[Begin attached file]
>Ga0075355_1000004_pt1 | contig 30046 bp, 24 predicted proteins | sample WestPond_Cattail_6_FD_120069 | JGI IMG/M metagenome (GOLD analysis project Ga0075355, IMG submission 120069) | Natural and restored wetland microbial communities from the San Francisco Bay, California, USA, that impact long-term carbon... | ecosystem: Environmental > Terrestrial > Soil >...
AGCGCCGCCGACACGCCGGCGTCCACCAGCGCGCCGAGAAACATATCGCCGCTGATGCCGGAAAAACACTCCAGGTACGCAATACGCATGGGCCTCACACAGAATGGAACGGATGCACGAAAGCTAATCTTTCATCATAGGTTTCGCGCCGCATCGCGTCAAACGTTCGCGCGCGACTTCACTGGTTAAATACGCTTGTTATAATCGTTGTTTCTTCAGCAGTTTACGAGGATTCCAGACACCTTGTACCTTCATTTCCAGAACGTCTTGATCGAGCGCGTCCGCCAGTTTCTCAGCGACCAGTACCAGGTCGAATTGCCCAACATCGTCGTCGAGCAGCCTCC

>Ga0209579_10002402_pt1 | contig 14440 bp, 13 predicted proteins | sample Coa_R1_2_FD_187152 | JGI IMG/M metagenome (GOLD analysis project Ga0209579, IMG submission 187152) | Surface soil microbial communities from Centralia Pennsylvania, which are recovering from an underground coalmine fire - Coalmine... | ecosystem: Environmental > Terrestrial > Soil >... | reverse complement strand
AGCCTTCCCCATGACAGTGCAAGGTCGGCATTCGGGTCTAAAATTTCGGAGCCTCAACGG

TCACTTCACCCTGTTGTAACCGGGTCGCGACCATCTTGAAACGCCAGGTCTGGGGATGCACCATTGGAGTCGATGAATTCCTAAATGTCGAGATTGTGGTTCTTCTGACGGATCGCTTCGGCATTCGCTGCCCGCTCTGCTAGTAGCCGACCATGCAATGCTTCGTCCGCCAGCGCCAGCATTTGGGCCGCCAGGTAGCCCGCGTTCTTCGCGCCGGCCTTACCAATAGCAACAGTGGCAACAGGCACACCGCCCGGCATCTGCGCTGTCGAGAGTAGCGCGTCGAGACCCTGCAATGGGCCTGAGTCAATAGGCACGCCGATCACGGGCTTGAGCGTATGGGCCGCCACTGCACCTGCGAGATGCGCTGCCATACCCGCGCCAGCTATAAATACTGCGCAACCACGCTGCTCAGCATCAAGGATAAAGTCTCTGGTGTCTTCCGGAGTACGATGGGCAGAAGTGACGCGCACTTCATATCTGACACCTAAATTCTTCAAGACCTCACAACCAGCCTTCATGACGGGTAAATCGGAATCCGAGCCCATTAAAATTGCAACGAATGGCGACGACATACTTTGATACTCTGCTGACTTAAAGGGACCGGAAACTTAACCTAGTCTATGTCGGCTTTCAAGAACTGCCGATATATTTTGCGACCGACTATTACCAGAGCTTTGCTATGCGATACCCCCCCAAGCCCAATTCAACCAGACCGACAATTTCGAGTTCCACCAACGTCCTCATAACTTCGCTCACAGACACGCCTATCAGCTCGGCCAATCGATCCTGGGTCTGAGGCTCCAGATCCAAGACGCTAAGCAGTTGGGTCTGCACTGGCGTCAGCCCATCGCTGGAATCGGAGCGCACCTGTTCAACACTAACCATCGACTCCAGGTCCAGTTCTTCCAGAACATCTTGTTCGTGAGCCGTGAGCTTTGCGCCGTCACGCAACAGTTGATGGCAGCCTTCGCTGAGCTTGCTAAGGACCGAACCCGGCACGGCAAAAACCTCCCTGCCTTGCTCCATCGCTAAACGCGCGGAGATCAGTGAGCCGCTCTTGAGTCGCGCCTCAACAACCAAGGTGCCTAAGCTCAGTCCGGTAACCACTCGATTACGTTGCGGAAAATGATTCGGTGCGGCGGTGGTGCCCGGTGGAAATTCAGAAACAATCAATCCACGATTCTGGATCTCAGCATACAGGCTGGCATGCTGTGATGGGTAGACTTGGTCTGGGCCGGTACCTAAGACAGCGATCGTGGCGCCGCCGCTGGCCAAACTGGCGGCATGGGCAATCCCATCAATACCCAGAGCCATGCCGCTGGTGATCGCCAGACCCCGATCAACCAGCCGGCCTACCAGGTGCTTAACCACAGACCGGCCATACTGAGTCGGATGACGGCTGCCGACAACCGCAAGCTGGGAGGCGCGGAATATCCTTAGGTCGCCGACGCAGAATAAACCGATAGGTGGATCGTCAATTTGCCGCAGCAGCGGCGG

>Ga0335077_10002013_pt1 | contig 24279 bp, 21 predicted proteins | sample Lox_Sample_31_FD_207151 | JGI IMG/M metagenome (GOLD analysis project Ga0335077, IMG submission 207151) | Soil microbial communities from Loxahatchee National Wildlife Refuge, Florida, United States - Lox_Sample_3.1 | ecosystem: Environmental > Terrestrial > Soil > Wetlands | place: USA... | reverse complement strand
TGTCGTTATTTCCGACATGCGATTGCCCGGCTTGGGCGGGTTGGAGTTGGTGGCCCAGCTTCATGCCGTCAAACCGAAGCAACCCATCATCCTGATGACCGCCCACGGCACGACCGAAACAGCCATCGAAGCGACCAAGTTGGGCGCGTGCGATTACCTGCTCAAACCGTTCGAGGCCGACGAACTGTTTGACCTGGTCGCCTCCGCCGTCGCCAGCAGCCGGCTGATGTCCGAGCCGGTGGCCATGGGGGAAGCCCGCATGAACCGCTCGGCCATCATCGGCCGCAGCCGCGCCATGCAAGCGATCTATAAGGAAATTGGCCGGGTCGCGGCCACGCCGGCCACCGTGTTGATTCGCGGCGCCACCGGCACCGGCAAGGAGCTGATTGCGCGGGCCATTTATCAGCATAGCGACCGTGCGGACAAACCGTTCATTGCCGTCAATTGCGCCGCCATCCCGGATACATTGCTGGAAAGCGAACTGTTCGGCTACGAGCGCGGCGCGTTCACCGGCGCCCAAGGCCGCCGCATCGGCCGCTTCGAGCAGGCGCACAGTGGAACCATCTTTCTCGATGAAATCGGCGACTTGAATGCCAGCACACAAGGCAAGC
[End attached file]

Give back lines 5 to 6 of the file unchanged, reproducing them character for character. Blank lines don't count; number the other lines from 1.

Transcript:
TCACTTCACCCTGTTGTAACCGGGTCGCGACCATCTTGAAACGCCAGGTCTGGGGATGCACCATTGGAGTCGATGAATTCCTAAATGTCGAGATTGTGGTTCTTCTGACGGATCGCTTCGGCATTCGCTGCCCGCTCTGCTAGTAGCCGACCATGCAATGCTTCGTCCGCCAGCGCCAGCATTTGGGCCGCCAGGTAGCCCGCGTTCTTCGCGCCGGCCTTACCAATAGCAACAGTGGCAACAGGCACACCGCCCGGCATCTGCGCTGTCGAGAGTAGCGCGTCGAGACCCTGCAATGGGCCTGAGTCAATAGGCACGCCGATCACGGGCTTGAGCGTATGGGCCGCCACTGCACCTGCGAGATGCGCTGCCATACCCGCGCCAGCTATAAATACTGCGCAACCACGCTGCTCAGCATCAAGGATAAAGTCTCTGGTGTCTTCCGGAGTACGATGGGCAGAAGTGACGCGCACTTCATATCTGACACCTAAATTCTTCAAGACCTCACAACCAGCCTTCATGACGGGTAAATCGGAATCCGAGCCCATTAAAATTGCAACGAATGGCGACGACATACTTTGATACTCTGCTGACTTAAAGGGACCGGAAACTTAACCTAGTCTATGTCGGCTTTCAAGAACTGCCGATATATTTTGCGACCGACTATTACCAGAGCTTTGCTATGCGATACCCCCCCAAGCCCAATTCAACCAGACCGACAATTTCGAGTTCCACCAACGTCCTCATAACTTCGCTCACAGACACGCCTATCAGCTCGGCCAATCGATCCTGGGTCTGAGGCTCCAGATCCAAGACGCTAAGCAGTTGGGTCTGCACTGGCGTCAGCCCATCGCTGGAATCGGAGCGCACCTGTTCAACACTAACCATCGACTCCAGGTCCAGTTCTTCCAGAACATCTTGTTCGTGAGCCGTGAGCTTTGCGCCGTCACGCAACAGTTGATGGCAGCCTTCGCTGAGCTTGCTAAGGACCGAACCCGGCACGGCAAAAACCTCCCTGCCTTGCTCCATCGCTAAACGCGCGGAGATCAGTGAGCCGCTCTTGAGTCGCGCCTCAACAACCAAGGTGCCTAAGCTCAGTCCGGTAACCACTCGATTACGTTGCGGAAAATGATTCGGTGCGGCGGTGGTGCCCGGTGGAAATTCAGAAACAATCAATCCACGATTCTGGATCTCAGCATACAGGCTGGCATGCTGTGATGGGTAGACTTGGTCTGGGCCGGTACCTAAGACAGCGATCGTGGCGCCGCCGCTGGCCAAACTGGCGGCATGGGCAATCCCATCAATACCCAGAGCCATGCCGCTGGTGATCGCCAGACCCCGATCAACCAGCCGGCCTACCAGGTGCTTAACCACAGACCGGCCATACTGAGTCGGATGACGGCTGCCGACAACCGCAAGCTGGGAGGCGCGGAATATCCTTAGGTCGCCGACGCAGAATAAACCGATAGGTGGATCGTCAATTTGCCGCAGCAGCGGCGG

>Ga0335077_10002013_pt1 | contig 24279 bp, 21 predicted proteins | sample Lox_Sample_31_FD_207151 | JGI IMG/M metagenome (GOLD analysis project Ga0335077, IMG submission 207151) | Soil microbial communities from Loxahatchee National Wildlife Refuge, Florida, United States - Lox_Sample_3.1 | ecosystem: Environmental > Terrestrial > Soil > Wetlands | place: USA... | reverse complement strand